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IN THE RACE FOR SHERIFF: Fowler would put his military, police experience to use as sheriff

Al Fowler had his first career serving in the U.S. Marines, then as a law enforcement officer in Becker County, Detroit Lakes, New York Mills and White Earth. (Paula Quam / Tribune)

After handling large-scale logistics for the Marine Corps and making his living in law enforcement, Al Fowler wants to put his administrative and police skills to work as Becker County sheriff.

He will face incumbent Todd Glander on the Nov. 6 ballot.

Fowler, 46, grew up the son of a boat mechanic in Michigan's Upper Peninsula, and helped out at the resort where his father worked.

He graduated from high school in 1990 at Westwood High School in Ishpeming, Mich., a city about the same size as Detroit Lakes, located near Marquette.

He joined the National Guard while still in high school, and in 1991, a few years after graduation, he moved to the Detroit Lakes area, where he had friends. His wife, Laura, is from Detroit Lakes and they have four children, the youngest is 18. The Fowlers live in the Pickerel Lake area.

In 1992 he joined the Marine Corps. Fowler spent 24 years in the military, mostly in the Marine Corps — 17 years on active duty, four years in the Marine Corps Reserve and three years in the National Guard.

He served as manpower and operations chief for the Second Marine Division in Afghanistan in 2011-2012. With eight or 10 people under his command, he was responsible for keeping track of 8,000 Marines as they moved to various places.

"I had to create a unit, put it together, watch as it deployed to another unit, then track them through their deployment," he said.

In 2008, stationed in North Carolina, he worked with the Classified File Unit, which tracked every piece of classified information in the Second Marine Division, and made sure computer hard drives and records were properly accounted for. The system his unit pioneered is now used throughout the Marine Corps, he said.

He worked for five generals in three years. "I ran a multimillion dollar budget," he said. He also helped track flights and handled security for incoming flights in Afghanistan, including high-profile military officers and members of Congress.

From 2004-2008 he ran the Marine Corps recruiting office in Detroit Lakes, and served as a recruiter in Fargo and Bismarck.

He worked as the Sentencing to Service crew leader at the Becker County Jail from 1998 to 2004 and from 2000 to 2008 worked as an auxiliary deputy for the Becker County Sheriff's Office.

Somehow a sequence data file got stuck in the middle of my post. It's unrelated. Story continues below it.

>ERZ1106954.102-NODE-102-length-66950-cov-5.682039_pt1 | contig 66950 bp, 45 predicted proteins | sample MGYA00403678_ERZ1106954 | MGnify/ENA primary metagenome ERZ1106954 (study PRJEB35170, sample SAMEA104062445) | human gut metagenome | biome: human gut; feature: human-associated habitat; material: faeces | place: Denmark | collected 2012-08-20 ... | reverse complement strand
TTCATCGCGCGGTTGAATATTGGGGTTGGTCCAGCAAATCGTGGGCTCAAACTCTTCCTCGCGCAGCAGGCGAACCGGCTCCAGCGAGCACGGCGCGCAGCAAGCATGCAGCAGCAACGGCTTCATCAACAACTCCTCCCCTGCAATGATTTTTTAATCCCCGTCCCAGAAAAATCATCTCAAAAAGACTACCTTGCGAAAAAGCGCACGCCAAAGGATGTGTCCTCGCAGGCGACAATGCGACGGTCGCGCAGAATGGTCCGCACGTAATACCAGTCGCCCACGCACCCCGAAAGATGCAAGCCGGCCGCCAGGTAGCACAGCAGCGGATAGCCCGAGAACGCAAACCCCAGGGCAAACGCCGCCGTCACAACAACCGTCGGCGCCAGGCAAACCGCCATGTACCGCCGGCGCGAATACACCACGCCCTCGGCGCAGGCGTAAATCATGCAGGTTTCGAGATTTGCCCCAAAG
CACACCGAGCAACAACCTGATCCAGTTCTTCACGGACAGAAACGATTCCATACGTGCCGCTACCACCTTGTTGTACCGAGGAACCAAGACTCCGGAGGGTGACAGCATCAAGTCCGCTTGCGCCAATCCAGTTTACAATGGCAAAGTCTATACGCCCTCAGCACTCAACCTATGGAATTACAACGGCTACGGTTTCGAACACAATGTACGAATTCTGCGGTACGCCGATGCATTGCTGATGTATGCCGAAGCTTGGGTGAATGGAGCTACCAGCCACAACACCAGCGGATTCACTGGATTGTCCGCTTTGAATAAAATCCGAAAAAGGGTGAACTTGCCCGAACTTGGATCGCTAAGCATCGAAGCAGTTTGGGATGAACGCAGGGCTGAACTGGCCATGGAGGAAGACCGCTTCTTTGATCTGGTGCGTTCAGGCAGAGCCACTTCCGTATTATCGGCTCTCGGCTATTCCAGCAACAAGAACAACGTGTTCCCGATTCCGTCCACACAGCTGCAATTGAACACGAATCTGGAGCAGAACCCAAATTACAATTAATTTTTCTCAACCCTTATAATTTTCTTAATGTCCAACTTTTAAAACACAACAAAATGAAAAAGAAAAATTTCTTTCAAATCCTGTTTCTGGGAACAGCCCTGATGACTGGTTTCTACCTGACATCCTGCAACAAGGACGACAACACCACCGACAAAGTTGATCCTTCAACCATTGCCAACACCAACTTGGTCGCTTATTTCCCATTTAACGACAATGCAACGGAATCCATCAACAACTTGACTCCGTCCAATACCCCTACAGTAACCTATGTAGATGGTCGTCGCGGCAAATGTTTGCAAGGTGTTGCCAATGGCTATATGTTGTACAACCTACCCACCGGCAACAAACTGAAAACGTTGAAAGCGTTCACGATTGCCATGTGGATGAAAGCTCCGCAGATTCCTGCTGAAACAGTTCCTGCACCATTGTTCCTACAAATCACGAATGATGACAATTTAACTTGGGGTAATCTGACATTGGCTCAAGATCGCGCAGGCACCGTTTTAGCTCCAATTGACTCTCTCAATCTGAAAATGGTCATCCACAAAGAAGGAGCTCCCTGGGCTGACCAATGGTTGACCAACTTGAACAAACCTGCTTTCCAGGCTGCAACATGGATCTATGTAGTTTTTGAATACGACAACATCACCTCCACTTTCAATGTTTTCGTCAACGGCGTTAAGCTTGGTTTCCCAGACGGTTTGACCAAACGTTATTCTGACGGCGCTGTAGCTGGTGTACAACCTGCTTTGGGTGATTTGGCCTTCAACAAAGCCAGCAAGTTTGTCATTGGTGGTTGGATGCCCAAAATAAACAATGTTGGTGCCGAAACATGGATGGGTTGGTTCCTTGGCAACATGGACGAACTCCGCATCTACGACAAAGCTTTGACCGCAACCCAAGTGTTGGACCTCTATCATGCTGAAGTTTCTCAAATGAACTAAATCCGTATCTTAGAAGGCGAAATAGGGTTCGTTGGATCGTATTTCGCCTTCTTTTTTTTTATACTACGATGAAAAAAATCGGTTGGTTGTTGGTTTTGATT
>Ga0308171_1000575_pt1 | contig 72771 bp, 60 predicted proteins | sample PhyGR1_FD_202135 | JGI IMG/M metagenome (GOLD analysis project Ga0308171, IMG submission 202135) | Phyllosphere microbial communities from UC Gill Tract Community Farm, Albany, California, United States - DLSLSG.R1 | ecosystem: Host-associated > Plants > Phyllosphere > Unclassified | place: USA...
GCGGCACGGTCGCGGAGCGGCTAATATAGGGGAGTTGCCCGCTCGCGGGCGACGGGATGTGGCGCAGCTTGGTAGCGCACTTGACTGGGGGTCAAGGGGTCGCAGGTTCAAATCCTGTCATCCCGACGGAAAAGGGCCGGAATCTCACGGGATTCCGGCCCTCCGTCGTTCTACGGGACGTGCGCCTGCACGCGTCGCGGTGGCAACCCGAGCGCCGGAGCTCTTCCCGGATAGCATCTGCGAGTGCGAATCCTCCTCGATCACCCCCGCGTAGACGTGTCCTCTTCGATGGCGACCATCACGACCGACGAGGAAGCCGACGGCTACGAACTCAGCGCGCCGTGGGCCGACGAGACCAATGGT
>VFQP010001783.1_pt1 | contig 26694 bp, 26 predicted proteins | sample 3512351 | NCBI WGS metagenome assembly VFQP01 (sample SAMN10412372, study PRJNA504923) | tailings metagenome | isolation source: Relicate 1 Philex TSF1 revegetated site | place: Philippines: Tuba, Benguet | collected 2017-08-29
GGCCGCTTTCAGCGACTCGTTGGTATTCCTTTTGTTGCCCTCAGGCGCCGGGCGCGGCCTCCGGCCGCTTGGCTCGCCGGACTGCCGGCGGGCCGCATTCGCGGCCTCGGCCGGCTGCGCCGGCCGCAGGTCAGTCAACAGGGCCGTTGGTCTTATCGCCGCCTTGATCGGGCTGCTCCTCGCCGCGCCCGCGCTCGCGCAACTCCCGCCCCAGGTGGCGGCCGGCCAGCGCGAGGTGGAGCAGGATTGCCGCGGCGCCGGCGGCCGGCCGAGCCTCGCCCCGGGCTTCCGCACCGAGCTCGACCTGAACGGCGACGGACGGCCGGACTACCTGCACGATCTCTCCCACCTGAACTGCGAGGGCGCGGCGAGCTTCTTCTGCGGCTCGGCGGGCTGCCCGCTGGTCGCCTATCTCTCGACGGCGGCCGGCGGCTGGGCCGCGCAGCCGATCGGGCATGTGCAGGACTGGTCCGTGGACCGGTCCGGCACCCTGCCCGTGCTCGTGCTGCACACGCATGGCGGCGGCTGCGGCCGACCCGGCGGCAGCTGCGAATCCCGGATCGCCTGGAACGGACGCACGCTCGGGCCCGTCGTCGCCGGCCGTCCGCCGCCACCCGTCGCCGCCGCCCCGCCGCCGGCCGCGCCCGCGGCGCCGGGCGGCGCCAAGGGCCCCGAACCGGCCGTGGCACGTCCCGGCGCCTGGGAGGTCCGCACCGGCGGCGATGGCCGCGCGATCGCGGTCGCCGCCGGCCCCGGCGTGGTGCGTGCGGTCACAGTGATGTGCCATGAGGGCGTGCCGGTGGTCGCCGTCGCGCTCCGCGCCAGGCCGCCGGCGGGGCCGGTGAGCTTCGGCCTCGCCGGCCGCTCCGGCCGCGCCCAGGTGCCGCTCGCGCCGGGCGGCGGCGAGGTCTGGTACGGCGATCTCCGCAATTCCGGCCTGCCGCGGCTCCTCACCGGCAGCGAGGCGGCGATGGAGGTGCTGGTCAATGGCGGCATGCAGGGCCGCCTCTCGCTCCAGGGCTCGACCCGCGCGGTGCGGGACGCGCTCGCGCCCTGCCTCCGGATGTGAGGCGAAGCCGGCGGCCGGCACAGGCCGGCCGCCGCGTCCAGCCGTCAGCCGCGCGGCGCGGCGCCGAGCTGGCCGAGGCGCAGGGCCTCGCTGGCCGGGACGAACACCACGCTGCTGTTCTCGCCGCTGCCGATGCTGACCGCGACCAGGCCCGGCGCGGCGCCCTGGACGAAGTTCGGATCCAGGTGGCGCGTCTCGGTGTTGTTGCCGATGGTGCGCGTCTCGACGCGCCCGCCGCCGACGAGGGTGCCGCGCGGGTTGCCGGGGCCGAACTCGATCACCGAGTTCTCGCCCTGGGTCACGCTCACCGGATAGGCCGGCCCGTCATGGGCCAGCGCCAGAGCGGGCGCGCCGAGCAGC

At various times he worked as a police officer in New Prague, Minn., as a part-time officer in New York Mills, and with a military police unit in the Marines.

He retired and moved back to Detroit Lakes in 2015. He worked full-time as a White Earth tribal police officer for seven months, worked as a Detroit Lakes police officer for several months, found he missed patrolling the wide-open spaces, and went back to work as a White Earth police officer until a few weeks ago, when he said he resigned to focus on his campaign.

If elected, he says he will focus on fiscal responsibility, training and education, crime response and intelligence-led policing.

Fowler would like to make better use the part-time deputy force, perhaps deploying five or 10 of them to surprise and catch the drug runners that come through Becker County. "It will make those trying to run through here, or to here, guessing when extra patrols will be on," he said.

But there are a lot of aspects to intelligence-led policing. "Part of it is just making sure the public trusts you and will give you tips," he said.

Data on past crime patterns could be used to deter future incidents and catch lawbreakers, he said. To focus on off-season lake home burglaries, for example, part-timers could be deployed on ATVs or snowmobiles to patrol and deter problem areas.

"We need to look closer at the connection between drugs, theft and human trafficking in the area," he said.

Fowler would also like to work with the first responders — law enforcement, firefighters and medical squads — on collaborative training.

If agencies take turns sending a few people to learn new techniques or equipment, and they become trainers themselves, they can come back and do round-robin training locally, he said. "As I talk to our departments, that's really a big thing they'd like to see," he said.

On fiscal responsibility, Fowler said "we need to align the department's capabilities with what the public wants," whether it be different patrol routes, citizen academies or public safety response groups. "There is (grant) money out there, we just need to attack them more aggressively, so we can get them here," he said.

If elected, he said, "I don't plan to fire anyone or make personnel changes. I want to work on ways to expand our capabilities. I'd like to find a way to use our part-time department throughout the year."

Fowler says he would like to maintain ties between the sheriff's office and tribal police department. "I plan to maintain a good relationship with White Earth, I enjoyed working there," he said.